Watermelon supplements may offer health benefits, study finds
Eating watermelon in the form of powdered supplements helped adult obese mice avoid some detrimental health effects of an unhealthy diet, according to a new study by researchers from Oregon State University in Corvallis, which was published in the Journal of Nutrition.
In the study, 10-week-old male laboratory mice were fed either a low-fat or high-fat diet over a 10-week period. Groups of high-fat-fed mice were given watermelon supplements in the form of a powder made from a freeze-dried process. The amount of watermelon flesh supplement was equivalent to 1½ human servings a day, and the skin and rind supplement were equivalent to the amount in a typical dietary fiber supplement.
At the beginning and end of the trial, the researchers recorded the body weight and glucose tolerance of each mouse. Mice that were fed a high-fat diet supplemented with watermelon products had significantly better blood glucose levels than the mice on the high-fat-only diet.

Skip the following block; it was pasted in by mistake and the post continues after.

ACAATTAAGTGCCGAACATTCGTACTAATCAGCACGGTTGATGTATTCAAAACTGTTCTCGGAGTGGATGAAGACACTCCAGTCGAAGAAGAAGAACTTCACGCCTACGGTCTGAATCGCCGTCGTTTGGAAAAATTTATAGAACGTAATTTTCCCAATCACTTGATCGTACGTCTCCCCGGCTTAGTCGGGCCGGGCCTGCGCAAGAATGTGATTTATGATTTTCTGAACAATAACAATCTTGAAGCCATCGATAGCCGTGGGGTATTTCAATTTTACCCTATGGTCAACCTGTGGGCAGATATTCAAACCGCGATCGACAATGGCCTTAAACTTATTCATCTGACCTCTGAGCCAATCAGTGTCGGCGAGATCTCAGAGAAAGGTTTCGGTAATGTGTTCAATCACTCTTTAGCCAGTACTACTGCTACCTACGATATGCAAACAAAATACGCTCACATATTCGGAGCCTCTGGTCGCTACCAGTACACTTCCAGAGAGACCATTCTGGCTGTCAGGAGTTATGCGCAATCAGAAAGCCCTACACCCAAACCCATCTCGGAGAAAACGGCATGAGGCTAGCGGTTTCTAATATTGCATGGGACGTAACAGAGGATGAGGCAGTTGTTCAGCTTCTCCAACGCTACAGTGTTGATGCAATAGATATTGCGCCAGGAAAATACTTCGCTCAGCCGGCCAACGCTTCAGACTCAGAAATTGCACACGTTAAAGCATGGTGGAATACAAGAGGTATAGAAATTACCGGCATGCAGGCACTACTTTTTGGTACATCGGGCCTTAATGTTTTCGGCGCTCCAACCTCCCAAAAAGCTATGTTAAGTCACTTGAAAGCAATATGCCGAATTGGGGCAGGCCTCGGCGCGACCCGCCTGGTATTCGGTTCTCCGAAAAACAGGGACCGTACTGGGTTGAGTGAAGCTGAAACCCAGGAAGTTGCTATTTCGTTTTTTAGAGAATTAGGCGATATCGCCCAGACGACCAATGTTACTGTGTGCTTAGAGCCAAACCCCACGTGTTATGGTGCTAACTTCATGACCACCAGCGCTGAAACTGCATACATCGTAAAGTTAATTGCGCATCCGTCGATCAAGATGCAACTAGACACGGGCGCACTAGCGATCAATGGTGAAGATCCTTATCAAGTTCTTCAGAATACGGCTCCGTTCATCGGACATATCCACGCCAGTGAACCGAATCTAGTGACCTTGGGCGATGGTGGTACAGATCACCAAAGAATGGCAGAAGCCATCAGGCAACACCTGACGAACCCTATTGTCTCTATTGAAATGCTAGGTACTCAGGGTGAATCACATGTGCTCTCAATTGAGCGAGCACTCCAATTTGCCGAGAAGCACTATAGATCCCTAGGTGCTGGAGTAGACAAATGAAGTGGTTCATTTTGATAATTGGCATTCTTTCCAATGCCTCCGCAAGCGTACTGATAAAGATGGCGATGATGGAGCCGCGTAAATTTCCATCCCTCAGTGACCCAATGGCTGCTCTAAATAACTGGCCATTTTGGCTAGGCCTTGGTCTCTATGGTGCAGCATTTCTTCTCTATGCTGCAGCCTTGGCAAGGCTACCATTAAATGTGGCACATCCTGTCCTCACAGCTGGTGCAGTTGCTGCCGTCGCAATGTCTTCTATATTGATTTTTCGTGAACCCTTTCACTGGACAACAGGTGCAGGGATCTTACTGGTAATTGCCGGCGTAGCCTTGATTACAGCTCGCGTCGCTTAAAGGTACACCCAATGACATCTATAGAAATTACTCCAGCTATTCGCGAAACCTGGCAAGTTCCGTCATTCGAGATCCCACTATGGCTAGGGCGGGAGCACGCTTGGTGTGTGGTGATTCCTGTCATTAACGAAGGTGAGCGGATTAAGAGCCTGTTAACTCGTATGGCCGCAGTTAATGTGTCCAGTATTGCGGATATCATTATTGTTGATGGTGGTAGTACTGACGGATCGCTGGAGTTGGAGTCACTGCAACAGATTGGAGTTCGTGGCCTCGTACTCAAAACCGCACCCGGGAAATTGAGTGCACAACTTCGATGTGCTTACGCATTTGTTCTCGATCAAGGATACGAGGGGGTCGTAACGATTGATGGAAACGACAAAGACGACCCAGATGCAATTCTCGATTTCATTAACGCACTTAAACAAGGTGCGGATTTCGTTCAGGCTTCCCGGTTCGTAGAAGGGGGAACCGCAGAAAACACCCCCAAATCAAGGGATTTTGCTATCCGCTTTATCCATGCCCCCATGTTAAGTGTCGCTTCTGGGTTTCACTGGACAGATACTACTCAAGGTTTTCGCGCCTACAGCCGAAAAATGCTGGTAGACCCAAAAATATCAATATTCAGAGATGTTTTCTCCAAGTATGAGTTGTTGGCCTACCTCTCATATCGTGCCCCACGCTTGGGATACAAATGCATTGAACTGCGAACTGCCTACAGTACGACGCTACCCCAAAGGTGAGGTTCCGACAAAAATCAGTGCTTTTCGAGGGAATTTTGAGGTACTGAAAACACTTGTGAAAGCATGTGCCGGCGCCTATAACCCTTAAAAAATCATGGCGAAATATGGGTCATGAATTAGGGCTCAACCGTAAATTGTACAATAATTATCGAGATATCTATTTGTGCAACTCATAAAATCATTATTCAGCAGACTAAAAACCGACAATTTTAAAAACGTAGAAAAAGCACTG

An elevated blood-glucose level may be an indicator of Type 2 diabetes, a disease in which the body doesn't make enough or properly use insulin, a hormone that turns food into energy. Type 2 is the most common form of diabetes in the United States, according to the U.S. Centers for Disease Control and Prevention.
The researchers also saw a significant increase in the family of beneficial bacteria in the mice that were given powder supplements.
The study was funded by the National Watermelon Promotion Board, an industry group that is seeking new ways to use byproducts such as skin and rind that end up as food waste.
Researchers say the next step would be a human clinical trial.